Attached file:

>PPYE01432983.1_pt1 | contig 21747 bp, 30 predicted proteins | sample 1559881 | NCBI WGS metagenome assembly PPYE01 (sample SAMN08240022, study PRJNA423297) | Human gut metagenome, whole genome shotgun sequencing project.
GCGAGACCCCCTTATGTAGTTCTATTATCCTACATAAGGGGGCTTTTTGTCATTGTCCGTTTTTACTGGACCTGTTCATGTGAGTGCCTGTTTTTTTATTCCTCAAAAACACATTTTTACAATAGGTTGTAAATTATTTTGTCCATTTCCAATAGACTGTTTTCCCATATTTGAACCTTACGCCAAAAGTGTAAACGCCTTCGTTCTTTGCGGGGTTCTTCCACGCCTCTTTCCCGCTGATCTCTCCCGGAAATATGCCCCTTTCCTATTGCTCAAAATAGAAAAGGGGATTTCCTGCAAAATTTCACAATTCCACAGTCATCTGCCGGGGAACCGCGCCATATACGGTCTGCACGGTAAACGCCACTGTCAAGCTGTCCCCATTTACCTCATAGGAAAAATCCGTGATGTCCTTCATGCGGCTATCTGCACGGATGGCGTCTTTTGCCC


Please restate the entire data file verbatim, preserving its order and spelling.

>PPYE01432983.1_pt1 | contig 21747 bp, 30 predicted proteins | sample 1559881 | NCBI WGS metagenome assembly PPYE01 (sample SAMN08240022, study PRJNA423297) | Human gut metagenome, whole genome shotgun sequencing project.
GCGAGACCCCCTTATGTAGTTCTATTATCCTACATAAGGGGGCTTTTTGTCATTGTCCGTTTTTACTGGACCTGTTCATGTGAGTGCCTGTTTTTTTATTCCTCAAAAACACATTTTTACAATAGGTTGTAAATTATTTTGTCCATTTCCAATAGACTGTTTTCCCATATTTGAACCTTACGCCAAAAGTGTAAACGCCTTCGTTCTTTGCGGGGTTCTTCCACGCCTCTTTCCCGCTGATCTCTCCCGGAAATATGCCCCTTTCCTATTGCTCAAAATAGAAAAGGGGATTTCCTGCAAAATTTCACAATTCCACAGTCATCTGCCGGGGAACCGCGCCATATACGGTCTGCACGGTAAACGCCACTGTCAAGCTGTCCCCATTTACCTCATAGGAAAAATCCGTGATGTCCTTCATGCGGCTATCTGCACGGATGGCGTCTTTTGCCC